All the Stock Market Gains Since Trump Took Office Have Vanished
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Ever since his improbable victory in November 2016, Donald Trump has been inextricably tied to the fortunes of the stock market. At no time in modern history has the leader of the free world made rising share prices such a singular barometer of his success, or claimed so much credit for the record-shattering run.
But now, it’s all coming crashing down.
After a stunning sell-off that ranks with the most violent ever, the Trump bull market — punctuated by his trademark tweets — is being laid low by a worldwide pandemic that threatens to sink the global economy. The Dow Jones Industrial Average has lost more than 30% of its value in just over a month, wiping out all its gains since Trump was inaugurated three years ago and putting the rally since Election Day in jeopardy.
It’s a remarkable comedown for a president, and a market, that had been able to weather everything that came their way. Neither impeachment nor the trade war with China could knock either one off their pedestals. But now, with the human toll of the coronavirus outbreak getting worse by the day and the world grinding to a halt, one of Trump’s most compelling selling points for his 2020 re-election — a strong U.S. economy backed by a roaring stock market — has all but unraveled.
“The old adage is, if you’re a president, don’t talk about the stock market — it can be a fickle friend,” said Steve Chiavarone, portfolio manager and equity strategist with Federated Hermes. “Trump absolutely has in a lot of ways used the stock market as a report card for his economic policies. In so far as that was the appropriate measure, the marks were pretty good — until now.”
To be sure, the market surged as soon as Trump was elected, adding close to 8% in the 2 1/2 months before his inauguration, and could of course rise again. Gains could quickly build should the virus’s spread be arrested, for instance.
Right now, however, the president and his administration are dealing with a crisis and, in this environment, the market is reacting more to outbreak headlines and emerging liquidity needs rather than acting as a referendum on the president’s policies, said Chiavarone.
Losses have been swift, catching even the pros off guard, as the record long bull market spiraled to its end at an unprecedented pace. Investors are rushing for the exits as a deadly outbreak sweeps the globe, forcing businesses to close and entire cities and even countries to lock down. No one is quite sure when it will end, and it’s making it near impossible to place a price tag on stocks.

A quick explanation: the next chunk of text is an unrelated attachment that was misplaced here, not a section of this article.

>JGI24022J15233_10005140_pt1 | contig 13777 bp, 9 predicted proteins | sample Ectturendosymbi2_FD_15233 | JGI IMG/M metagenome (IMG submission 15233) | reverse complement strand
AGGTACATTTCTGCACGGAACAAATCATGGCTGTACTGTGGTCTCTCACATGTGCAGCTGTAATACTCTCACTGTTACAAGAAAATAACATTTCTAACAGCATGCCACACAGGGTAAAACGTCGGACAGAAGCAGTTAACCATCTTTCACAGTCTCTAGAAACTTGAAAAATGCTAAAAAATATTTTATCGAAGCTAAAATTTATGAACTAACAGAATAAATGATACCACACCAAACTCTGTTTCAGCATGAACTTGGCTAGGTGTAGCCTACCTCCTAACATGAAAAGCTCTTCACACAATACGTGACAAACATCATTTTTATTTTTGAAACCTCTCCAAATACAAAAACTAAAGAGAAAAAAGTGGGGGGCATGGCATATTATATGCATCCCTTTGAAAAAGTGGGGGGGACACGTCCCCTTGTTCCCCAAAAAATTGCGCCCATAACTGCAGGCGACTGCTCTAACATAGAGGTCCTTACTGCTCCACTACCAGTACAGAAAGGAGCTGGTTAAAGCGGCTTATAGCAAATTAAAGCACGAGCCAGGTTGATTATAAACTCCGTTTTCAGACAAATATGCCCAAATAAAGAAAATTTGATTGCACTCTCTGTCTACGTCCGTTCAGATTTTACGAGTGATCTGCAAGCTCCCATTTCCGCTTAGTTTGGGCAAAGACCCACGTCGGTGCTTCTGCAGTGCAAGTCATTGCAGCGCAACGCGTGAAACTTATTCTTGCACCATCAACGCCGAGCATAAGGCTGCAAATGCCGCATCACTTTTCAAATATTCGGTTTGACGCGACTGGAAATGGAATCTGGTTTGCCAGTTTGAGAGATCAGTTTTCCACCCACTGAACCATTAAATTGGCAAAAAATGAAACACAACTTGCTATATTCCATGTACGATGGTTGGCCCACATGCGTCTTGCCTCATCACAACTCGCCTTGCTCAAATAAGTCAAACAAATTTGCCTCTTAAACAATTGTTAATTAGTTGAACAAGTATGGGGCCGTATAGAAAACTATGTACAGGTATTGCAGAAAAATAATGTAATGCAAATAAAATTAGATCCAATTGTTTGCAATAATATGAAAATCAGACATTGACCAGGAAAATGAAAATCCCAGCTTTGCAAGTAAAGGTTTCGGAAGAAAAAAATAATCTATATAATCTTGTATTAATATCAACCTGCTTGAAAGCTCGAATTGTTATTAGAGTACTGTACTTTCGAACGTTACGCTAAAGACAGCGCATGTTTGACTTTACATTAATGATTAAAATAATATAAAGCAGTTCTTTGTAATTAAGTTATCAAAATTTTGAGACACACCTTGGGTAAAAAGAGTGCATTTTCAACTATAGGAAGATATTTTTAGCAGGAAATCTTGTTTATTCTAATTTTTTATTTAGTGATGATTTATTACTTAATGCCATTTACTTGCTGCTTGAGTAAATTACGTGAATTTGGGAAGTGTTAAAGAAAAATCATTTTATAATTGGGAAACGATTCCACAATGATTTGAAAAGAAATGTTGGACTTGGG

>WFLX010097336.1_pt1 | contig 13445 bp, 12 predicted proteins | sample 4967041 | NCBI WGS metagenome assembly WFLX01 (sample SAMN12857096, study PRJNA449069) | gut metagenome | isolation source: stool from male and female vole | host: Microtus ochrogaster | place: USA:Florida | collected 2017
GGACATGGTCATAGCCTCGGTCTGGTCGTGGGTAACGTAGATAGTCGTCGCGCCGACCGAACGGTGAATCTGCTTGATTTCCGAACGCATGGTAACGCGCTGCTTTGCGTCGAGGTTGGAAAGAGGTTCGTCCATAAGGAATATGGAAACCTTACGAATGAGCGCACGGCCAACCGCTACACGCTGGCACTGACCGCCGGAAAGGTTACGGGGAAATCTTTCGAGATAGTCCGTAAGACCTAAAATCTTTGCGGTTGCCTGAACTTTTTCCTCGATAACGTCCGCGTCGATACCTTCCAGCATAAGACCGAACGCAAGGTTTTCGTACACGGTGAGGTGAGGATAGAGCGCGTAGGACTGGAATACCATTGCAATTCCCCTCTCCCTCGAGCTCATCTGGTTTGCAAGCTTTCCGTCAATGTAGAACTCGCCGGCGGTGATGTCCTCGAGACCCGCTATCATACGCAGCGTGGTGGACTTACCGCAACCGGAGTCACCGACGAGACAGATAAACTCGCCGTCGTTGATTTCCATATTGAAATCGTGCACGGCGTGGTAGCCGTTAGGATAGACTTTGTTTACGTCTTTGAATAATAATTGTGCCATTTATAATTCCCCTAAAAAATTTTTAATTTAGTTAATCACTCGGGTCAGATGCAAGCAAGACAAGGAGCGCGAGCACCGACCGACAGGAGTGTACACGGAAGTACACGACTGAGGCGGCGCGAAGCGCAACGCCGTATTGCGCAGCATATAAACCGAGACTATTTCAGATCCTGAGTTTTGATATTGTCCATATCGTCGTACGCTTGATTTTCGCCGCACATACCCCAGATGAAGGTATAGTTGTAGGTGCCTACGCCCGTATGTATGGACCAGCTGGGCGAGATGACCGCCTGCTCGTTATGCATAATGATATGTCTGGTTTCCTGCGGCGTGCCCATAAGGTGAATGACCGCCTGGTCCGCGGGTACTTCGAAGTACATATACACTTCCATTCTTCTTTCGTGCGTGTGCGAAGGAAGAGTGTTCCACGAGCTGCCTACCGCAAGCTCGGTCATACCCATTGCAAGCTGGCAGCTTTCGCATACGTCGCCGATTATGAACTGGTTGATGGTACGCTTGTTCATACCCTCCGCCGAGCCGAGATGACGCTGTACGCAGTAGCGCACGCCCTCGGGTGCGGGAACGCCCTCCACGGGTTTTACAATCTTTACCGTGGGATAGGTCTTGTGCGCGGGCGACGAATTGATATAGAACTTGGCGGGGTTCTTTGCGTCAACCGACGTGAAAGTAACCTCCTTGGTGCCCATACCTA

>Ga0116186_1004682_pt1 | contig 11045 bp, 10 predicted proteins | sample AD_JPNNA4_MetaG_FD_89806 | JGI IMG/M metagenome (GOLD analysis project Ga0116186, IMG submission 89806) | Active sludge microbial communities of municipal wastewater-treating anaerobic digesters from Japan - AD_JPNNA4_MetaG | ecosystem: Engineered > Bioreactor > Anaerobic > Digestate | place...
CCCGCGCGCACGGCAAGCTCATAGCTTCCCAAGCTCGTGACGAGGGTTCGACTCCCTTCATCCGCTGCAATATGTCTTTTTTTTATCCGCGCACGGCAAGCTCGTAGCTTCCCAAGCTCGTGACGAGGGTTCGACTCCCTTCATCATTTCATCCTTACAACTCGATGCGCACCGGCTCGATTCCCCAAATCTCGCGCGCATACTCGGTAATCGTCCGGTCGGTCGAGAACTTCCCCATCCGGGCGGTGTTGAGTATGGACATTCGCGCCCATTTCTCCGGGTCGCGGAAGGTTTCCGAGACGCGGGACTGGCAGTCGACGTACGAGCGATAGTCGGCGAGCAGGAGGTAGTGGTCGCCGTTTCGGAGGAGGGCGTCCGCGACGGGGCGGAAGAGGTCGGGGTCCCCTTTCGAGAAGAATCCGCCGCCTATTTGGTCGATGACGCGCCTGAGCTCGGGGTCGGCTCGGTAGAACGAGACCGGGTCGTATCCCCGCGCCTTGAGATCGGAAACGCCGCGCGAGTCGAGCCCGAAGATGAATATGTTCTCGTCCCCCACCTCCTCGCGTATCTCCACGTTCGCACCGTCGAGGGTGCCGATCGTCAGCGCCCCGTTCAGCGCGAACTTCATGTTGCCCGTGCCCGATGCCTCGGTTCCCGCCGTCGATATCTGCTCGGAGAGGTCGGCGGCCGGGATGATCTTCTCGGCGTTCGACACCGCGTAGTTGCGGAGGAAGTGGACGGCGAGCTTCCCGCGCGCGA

The equity market’s ride under the current administration hasn’t always been smooth. In 2018, the S&P 500 dropped a hair shy of 20% before surging 29% the next year, one of the best periods in the last two decades. Before the latest tumble, U.S. companies had added roughly $12 trillion in value under Trump’s tutelage, leaving the president highlighting 401(k) performances as recently as January.
Dan Suzuki, Richard Bernstein Advisors deputy chief investment officer, wouldn’t be surprised if all the boasting goes quiet.
“Trump is a great marketer, so he’s going to always use the stuff that supports him,” Suzuki said. “When the stock market’s ripping, he’s going to tell everyone it’s confirmation of the good job he’s doing. When it’s not, you’re either not going to hear about it, or that it would have been worse under somebody else.”
That hasn’t stopped him yet. In a press conference Monday when asked about financial markets, President Trump said we’ll likely see a “tremendous surge,” adding: “Once the virus is gone, I think you’re going to have a stock market like nobody’s ever seen before.”
Some were encouraged by the address, even after the Dow plunged 3,000 points to its worst day since 1987. The president has made prescient stock market forecasts in the past, such as during the Christmas 2018 sell-off, when he touted “a tremendous opportunity to buy.” That coincided with the bottom of the rout. But Trump also tweeted on Feb. 24 that the stock market was “starting to look very good” to him. The S&P 500 has dropped more than 25% since then.
“In a weird way, I was encouraged by the fact he was focused on the public health crisis versus worrying about Powell or the Fed or the economy,” said Chris Zaccarelli, chief investment officer for Independent Advisor Alliance. “You do that first, and then worry about the economy second, and the stock market will anticipate the rebound in the economy.”
Consider the historical relationship between the economy, stock market performance, and re-election. Thirteen times has the S&P 500 plunged into a bear market in the last 93 years, and in only two of those instances did the economy not shrink within a year. According to Jeff Mills, chief investment officer for Bryn Mawr Trust, only one time has the president won re-election when experiencing a recession in the two years before an election — in the 1920s.
In 23 presidential elections since 1928, the stock market has been a good predictor of the ultimate result in 20 of them, data compiled by LPL Research show. If the S&P 500 was up three months before voting day, the incumbent party almost always won. The opposite is true too.
“They may not say it publicly, but the Trump administration is keenly aware that the market can serve as a proxy for the president’s approval rating,” said Adam Phillips, director of portfolio strategy at EP Wealth Advisors. “President Trump is a fair-weather fan of the stock market, and I would expect he will only draw attention to and claim credit for market performance when it’s moving in his favor.”
— With assistance by Claire Ballentine, and Katherine Greifeld
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